Posts Tagged ‘memory’

The Reality of Dreams

December 20, 2010

We’re starting into the last week of classes before the Christmas holidays. This week, I always wear my Christmas necktie. Years ago, a former volunteer in the program through which I came to Japan made these neckties for all the guys in the program. It’s a long, large necktie made from cloth patterned with holly leaves and berries — very bright, vivid greens and reds. Some would call it hideous; I think it’s fun and festive, because it’s so obviously Christmas. It’s Christmas shouted from the rooftops — it’s Scrooge after his reawakening running around buying geese for people — it’s the main character at the end of It’s a Wonderful Life — it’s the Grinch swooping down the mountainside, bringing everything back. It’s the exuberance of Christmas in a necktie! Most every year, some students smile at it. A few comment that they like it. A fellow teacher smirked at it last year (in a friendly way).

Anyway, at this holy time of year, the walls of the worlds grow thin, and it’s a good time for storytellers to think.

I was thinking this week about the reality of dreams. Let’s see if I can explain what I mean. In the movie Inception, the main character has that intriguing line about how the most powerful virus is an idea. Once a person gets an idea fixed in his/her head, there’s no unseating it. I’ve experienced this phenomenon time and again in life. Someone gets a mistaken impression, some misinformation, etc., and believes it. You can correct it any number of times, and you come back in six months, and the person still believes the mistake — corrections are often meaningless. I’m sure I’m often that person, too, with some of the “solid facts” in my head being solidly non-factual. (Correct me if you can, please, but I’m warning you . . .)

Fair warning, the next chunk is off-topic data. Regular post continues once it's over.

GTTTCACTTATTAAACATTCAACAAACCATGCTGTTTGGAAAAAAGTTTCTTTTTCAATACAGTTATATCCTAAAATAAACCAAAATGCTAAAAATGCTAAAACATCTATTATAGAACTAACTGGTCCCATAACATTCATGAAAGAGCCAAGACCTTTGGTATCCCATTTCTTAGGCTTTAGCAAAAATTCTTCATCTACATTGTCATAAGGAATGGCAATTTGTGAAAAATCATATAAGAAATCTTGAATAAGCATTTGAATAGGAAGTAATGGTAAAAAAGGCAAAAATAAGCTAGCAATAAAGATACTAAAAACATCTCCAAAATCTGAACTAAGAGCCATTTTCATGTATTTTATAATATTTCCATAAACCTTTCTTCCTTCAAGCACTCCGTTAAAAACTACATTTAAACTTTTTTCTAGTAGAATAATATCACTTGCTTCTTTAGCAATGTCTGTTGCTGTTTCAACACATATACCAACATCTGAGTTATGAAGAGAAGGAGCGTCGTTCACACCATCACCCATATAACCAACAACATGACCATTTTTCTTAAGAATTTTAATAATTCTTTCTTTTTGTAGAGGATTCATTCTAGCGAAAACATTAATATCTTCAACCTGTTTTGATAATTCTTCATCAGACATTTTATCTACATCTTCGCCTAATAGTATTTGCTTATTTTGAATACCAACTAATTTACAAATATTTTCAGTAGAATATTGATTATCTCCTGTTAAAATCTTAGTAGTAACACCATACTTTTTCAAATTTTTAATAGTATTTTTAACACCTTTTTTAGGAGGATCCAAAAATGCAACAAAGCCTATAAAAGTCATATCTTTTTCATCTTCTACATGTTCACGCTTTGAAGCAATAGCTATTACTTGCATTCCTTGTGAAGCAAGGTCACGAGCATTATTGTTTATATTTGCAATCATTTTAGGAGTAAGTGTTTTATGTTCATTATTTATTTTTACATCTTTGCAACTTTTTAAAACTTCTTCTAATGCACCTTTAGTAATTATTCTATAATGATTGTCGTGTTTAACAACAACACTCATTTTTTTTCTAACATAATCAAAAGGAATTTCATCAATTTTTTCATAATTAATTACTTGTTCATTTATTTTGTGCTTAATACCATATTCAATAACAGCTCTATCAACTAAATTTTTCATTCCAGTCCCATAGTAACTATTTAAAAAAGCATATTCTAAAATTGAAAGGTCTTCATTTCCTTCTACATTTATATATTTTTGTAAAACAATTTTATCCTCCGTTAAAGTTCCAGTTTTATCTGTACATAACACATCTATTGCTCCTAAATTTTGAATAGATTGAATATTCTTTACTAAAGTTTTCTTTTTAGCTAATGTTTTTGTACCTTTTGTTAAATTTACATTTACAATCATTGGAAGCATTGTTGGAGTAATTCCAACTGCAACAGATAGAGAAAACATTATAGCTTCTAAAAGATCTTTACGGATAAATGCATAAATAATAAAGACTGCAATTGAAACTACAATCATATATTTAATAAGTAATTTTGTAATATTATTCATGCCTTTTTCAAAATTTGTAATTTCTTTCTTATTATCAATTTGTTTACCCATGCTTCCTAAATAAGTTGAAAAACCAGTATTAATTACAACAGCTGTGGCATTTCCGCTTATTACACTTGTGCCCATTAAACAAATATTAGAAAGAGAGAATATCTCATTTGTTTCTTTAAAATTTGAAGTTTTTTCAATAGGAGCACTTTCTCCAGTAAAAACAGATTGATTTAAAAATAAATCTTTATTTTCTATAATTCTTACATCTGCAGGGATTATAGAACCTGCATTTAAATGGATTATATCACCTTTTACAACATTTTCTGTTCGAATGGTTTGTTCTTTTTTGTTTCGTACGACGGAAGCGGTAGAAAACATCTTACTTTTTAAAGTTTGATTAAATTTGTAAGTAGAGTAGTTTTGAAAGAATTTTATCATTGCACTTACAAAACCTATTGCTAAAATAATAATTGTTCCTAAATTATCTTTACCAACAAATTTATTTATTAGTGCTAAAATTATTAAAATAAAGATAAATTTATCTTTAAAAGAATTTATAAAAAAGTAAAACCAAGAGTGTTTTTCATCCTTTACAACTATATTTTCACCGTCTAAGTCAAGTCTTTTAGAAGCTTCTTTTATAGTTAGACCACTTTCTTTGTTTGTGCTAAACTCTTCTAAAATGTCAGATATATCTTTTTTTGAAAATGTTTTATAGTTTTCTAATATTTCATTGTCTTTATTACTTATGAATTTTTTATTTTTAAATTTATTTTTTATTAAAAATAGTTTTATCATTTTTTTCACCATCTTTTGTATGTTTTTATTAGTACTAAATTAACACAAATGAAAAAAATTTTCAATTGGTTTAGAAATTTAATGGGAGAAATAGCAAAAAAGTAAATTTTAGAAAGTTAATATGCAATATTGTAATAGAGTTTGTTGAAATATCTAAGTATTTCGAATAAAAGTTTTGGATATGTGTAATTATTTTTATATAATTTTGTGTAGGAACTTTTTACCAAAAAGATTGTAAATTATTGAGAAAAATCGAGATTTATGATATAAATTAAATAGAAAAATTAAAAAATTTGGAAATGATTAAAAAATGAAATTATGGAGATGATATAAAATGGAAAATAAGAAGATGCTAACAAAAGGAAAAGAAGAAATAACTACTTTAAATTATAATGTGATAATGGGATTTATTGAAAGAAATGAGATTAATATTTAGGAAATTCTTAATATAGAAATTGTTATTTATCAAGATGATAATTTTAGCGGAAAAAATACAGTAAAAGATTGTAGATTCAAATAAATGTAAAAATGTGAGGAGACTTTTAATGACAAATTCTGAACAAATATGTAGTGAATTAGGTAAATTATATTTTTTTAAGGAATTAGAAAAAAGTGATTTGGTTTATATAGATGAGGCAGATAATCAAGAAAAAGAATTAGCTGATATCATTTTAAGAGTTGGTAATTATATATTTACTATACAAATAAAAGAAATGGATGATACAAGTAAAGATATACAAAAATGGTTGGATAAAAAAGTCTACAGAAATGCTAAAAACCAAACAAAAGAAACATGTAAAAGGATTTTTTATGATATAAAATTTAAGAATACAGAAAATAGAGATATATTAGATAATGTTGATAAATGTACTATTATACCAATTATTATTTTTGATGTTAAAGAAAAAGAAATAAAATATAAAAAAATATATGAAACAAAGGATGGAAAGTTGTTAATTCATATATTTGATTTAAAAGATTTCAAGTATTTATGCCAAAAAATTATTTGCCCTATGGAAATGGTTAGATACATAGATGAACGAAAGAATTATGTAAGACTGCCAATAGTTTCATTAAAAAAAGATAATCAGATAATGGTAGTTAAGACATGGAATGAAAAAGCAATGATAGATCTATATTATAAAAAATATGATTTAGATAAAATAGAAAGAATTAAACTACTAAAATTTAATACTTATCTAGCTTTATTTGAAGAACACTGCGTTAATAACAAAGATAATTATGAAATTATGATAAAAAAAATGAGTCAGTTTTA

Don’t we see this force of ideas on display in many great works of literature? Captain Ahab has this bee in his bonnet and can’t let that whale alone, no matter what the cost. Shakespeare — isn’t there the thing in Othello where the bad guy convinces him his wife is unfaithful, and even though she’s innocent, Othello can’t get the idea out of his mind, and he ends up destroying everything he loves, all because of that one planted idea? The Silmarillion — Feanor wants those silmarils back, and he will take on anyone — Man, Elf, or Valawho stands in his way.

Those are cases where things don’t work out well. But there’s a very positive side to this, too. Take an idea that’s good — a noble theme, a beautiful picture — plant that in the mind, and you’ve done something of service and value.